Collier: It's A-Fraud any way you slice it

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By the time you read this, the number of Major League Baseball players with 600 home runs might have swollen to seven, but it'll be an ugly swelling, marked by the telltale needle marks of guilt and suspicion.

They were playing with specially marked baseballs Wednesday night in Cleveland, just in case homer No. 600 by New York Yankees slugger A-Fraud Rodriguez flew into the seats and someone tried to foist a phony relic of a baseball into the bidding for historical artifacts.

You don't think someone would try to deceive A-Fraud, baseball, the game's unseemly memorabilia industry?

Not that they wouldn't deserve it.

Hilariously, A-Fraud told the New York Times this week he's not a big fan of the specially marked balls because pitchers look at it and think "this is the home run ball" and try harder to get him out.

Talk about brass.

Talk about a brain turned entirely inward.

Here's a guy who has admitted using steroids in 2001 (52 homers), '02 (57 homers), and '03 (47 homers) worrying about pitchers who might get an edge through superior concentration -- a natural edge -- and perhaps needlessly delaying his milestone.

It's heartbreaking.

There are some conflicted feelings in New York about this non-event. Since the 600 plateau has only six ascendants that include only one Yankee, fella named Ruth, there floats a reflexive pride at its approach. But, with any luck, it will still amount to a collective shrug compared to the swirl of emotion that will accompany Derek Jeter's 3,000th hit next spring. Jeter, like most players, still puts his respect for the game ahead of individual accomplishments, and they are legion. Don't think even the Lords of Cynicism in New York fail to recognize that.

Wednesday, for example, the New York Post's Emily Ngo reported that a Brooklyn cop who was hit by a motorcycle in May and went into a coma recently emerged with two words:

"Derek Jeter."

Apparently, Officer Carlos Olmedo did not sustain himself through unconsciousness hoping to see A-Fraud's 600th, but it just happens that he's back among the cognitive in plenty of time because Rodriguez apparently isn't juicing this summer. With 16 homers through the Yankees' first 99 games, Rodriguez was on pace for only 26, which would be his fewest since 1997.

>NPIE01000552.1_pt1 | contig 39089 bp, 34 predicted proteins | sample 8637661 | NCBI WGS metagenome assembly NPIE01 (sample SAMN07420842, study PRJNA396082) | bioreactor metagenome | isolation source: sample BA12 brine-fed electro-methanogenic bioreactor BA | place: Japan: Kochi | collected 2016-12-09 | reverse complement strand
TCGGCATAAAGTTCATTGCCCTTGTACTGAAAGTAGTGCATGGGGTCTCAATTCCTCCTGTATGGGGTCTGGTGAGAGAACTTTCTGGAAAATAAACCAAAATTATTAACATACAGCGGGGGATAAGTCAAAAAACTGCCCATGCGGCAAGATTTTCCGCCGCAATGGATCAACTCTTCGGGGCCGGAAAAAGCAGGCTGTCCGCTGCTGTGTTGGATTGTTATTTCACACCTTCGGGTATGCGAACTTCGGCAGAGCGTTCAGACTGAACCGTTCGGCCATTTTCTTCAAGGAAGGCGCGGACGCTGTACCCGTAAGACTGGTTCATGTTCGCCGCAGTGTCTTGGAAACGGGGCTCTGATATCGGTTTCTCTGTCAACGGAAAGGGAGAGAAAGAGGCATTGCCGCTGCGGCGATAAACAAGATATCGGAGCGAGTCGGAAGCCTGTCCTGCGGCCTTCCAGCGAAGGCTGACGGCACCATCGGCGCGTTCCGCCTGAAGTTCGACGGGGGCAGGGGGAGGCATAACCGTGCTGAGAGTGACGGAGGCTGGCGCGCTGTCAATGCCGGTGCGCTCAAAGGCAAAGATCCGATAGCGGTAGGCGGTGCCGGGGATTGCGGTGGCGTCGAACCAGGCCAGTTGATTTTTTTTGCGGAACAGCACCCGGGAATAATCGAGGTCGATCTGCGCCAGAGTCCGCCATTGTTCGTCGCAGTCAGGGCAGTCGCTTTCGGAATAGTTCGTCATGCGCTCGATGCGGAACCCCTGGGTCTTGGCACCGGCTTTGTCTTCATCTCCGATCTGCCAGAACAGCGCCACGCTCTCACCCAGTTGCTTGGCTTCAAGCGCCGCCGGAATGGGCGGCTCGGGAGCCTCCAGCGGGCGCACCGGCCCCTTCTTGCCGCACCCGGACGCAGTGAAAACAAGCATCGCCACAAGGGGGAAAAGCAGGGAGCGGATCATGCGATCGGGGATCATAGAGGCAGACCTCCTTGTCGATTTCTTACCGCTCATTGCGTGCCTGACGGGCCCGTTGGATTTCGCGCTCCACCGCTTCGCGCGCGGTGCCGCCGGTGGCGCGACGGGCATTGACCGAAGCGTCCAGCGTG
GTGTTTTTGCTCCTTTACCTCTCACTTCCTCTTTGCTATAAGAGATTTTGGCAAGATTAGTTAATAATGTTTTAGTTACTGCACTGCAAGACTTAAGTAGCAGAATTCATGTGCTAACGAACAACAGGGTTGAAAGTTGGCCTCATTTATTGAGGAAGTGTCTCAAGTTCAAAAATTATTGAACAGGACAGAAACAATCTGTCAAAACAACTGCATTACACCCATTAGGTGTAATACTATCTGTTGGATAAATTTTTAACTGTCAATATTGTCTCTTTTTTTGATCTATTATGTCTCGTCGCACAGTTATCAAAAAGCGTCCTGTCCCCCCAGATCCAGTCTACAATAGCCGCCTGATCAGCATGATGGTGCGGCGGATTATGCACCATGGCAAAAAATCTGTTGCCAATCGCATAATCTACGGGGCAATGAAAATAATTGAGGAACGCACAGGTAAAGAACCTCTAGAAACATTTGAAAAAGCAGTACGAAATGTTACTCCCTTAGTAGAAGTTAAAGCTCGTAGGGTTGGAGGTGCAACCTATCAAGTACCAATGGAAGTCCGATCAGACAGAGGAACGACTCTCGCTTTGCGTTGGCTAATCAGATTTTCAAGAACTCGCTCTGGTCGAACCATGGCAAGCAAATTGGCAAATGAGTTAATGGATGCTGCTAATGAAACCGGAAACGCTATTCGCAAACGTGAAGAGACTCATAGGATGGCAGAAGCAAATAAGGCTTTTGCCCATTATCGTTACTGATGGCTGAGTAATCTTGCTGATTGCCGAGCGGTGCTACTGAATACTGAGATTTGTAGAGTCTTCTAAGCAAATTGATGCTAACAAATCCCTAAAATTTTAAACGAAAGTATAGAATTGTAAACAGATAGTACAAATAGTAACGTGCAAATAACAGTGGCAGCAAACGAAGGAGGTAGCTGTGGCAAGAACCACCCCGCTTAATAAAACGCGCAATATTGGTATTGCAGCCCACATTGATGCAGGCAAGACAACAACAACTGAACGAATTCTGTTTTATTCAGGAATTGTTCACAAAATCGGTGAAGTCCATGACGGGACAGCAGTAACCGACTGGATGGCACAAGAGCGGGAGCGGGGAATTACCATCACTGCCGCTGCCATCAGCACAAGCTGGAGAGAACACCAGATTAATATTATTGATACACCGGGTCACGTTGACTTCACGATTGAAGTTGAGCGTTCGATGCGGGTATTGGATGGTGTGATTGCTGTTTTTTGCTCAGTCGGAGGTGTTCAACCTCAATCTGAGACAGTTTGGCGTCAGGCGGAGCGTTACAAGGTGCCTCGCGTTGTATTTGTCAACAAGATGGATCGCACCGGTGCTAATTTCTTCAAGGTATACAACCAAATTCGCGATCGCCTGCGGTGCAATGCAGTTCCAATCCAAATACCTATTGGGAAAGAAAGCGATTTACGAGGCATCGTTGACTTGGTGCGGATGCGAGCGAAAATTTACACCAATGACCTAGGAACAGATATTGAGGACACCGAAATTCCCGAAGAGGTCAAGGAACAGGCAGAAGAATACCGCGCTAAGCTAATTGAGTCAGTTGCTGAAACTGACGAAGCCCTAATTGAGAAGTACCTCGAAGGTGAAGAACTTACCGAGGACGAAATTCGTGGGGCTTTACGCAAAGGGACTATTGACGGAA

It was the tremendous pressure of his $252 million Rangers contract, he said during his Spring 2009 confession to Pope Gammons I, that drove him to ingest anabolics for those three seasons in Texas. You'll perhaps note with interest then, that, after three subsequent seasons in Gotham when he failed to get the Yankees into the World Series (no pressure there!), his production suddenly jumped wildly again.

He hit 35 homers in 2006, 54 in '07 (with 156 runs batted in for a third MVP award), then 35 again in '08.

Those kinds of spikes aren't damning by themselves, clearly, but they tend to attach themselves to certain suspect individuals, do they not?

If you look at the records of the six 600-homer men -- Hank Aaron, Ruth, Willie Mays, Ken Griffey Jr., Barry Bonds and Sammy Sosa -- you can see that, excluding seasons in which they were not able to play a minimum of 100 games for whatever reason, the fluctuations in homer totals of the players considered above suspicion weren't terribly dramatic. Aaron's lowest total in seasons of 100 games or more was 12, and his highest 47, a difference of 35. Mays' corresponding numbers were 13 and 52, a difference of 39. Bonds' figures are 16 and 73, a difference of 57; Sosa's were 10 and 66, a difference of 56.

Barry seriously, 73?

"I played the game," Aaron told Howard Bryant for his book 'The Last Hero.' "It's just not possible to hit 70 home runs."

For all the good baseball's done to fight off the drug problem in the sport, even to the point where Year of the Pitcher II is all but an official designation, it simply can't embrace A-Fraud at 600. Marked baseballs and elaborate celebrations are not the way to sustain any trust the game might have won back with its ban on amphetamines, its introduction of HGH testing in the minor leagues (the blood test coming to a big league clubhouse near you), and its relatively modest home run totals these past few summers.

Baseball shouldn't be conflicted about this 600. It should be angry, because 600 could swell to 800, and still, you just won't be able to get the smell out of it.


Gene Collier: gcollier@post-gazette.com .


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